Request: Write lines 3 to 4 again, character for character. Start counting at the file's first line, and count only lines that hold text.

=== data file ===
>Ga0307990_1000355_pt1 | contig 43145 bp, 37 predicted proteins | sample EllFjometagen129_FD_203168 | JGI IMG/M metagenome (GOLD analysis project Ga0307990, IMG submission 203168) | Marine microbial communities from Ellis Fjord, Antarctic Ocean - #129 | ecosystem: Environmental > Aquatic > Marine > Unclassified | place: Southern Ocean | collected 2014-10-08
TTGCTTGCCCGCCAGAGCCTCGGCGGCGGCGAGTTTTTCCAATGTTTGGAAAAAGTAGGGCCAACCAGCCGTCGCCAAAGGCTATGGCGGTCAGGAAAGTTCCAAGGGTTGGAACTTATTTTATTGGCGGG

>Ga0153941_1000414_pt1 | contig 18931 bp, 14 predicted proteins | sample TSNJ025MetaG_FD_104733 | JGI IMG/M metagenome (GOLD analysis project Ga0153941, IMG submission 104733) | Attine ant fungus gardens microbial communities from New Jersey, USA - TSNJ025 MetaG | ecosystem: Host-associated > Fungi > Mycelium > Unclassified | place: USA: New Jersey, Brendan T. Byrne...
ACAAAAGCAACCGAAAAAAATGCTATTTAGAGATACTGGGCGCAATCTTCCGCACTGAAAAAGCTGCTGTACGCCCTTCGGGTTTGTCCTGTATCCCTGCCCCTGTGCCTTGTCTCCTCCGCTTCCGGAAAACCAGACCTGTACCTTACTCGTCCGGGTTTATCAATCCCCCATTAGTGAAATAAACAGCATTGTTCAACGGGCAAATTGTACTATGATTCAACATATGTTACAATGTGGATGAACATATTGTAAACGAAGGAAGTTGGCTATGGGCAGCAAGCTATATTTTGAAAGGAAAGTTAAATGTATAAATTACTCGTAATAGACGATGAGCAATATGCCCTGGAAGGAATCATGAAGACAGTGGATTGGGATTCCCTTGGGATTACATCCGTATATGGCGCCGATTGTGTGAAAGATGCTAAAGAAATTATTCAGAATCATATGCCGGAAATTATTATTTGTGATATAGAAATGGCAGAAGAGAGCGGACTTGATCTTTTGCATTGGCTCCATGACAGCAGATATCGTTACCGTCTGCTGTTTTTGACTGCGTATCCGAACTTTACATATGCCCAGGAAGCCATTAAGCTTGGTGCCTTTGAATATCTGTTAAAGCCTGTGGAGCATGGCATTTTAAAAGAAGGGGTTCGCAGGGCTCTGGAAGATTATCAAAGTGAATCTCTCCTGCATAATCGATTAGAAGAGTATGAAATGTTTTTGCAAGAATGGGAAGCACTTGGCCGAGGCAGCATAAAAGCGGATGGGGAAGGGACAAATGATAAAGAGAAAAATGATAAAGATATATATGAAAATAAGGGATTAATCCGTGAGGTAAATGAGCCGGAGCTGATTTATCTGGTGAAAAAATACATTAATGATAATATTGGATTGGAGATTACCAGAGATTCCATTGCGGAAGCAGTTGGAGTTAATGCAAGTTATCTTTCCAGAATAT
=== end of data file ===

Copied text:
>Ga0153941_1000414_pt1 | contig 18931 bp, 14 predicted proteins | sample TSNJ025MetaG_FD_104733 | JGI IMG/M metagenome (GOLD analysis project Ga0153941, IMG submission 104733) | Attine ant fungus gardens microbial communities from New Jersey, USA - TSNJ025 MetaG | ecosystem: Host-associated > Fungi > Mycelium > Unclassified | place: USA: New Jersey, Brendan T. Byrne...
ACAAAAGCAACCGAAAAAAATGCTATTTAGAGATACTGGGCGCAATCTTCCGCACTGAAAAAGCTGCTGTACGCCCTTCGGGTTTGTCCTGTATCCCTGCCCCTGTGCCTTGTCTCCTCCGCTTCCGGAAAACCAGACCTGTACCTTACTCGTCCGGGTTTATCAATCCCCCATTAGTGAAATAAACAGCATTGTTCAACGGGCAAATTGTACTATGATTCAACATATGTTACAATGTGGATGAACATATTGTAAACGAAGGAAGTTGGCTATGGGCAGCAAGCTATATTTTGAAAGGAAAGTTAAATGTATAAATTACTCGTAATAGACGATGAGCAATATGCCCTGGAAGGAATCATGAAGACAGTGGATTGGGATTCCCTTGGGATTACATCCGTATATGGCGCCGATTGTGTGAAAGATGCTAAAGAAATTATTCAGAATCATATGCCGGAAATTATTATTTGTGATATAGAAATGGCAGAAGAGAGCGGACTTGATCTTTTGCATTGGCTCCATGACAGCAGATATCGTTACCGTCTGCTGTTTTTGACTGCGTATCCGAACTTTACATATGCCCAGGAAGCCATTAAGCTTGGTGCCTTTGAATATCTGTTAAAGCCTGTGGAGCATGGCATTTTAAAAGAAGGGGTTCGCAGGGCTCTGGAAGATTATCAAAGTGAATCTCTCCTGCATAATCGATTAGAAGAGTATGAAATGTTTTTGCAAGAATGGGAAGCACTTGGCCGAGGCAGCATAAAAGCGGATGGGGAAGGGACAAATGATAAAGAGAAAAATGATAAAGATATATATGAAAATAAGGGATTAATCCGTGAGGTAAATGAGCCGGAGCTGATTTATCTGGTGAAAAAATACATTAATGATAATATTGGATTGGAGATTACCAGAGATTCCATTGCGGAAGCAGTTGGAGTTAATGCAAGTTATCTTTCCAGAATAT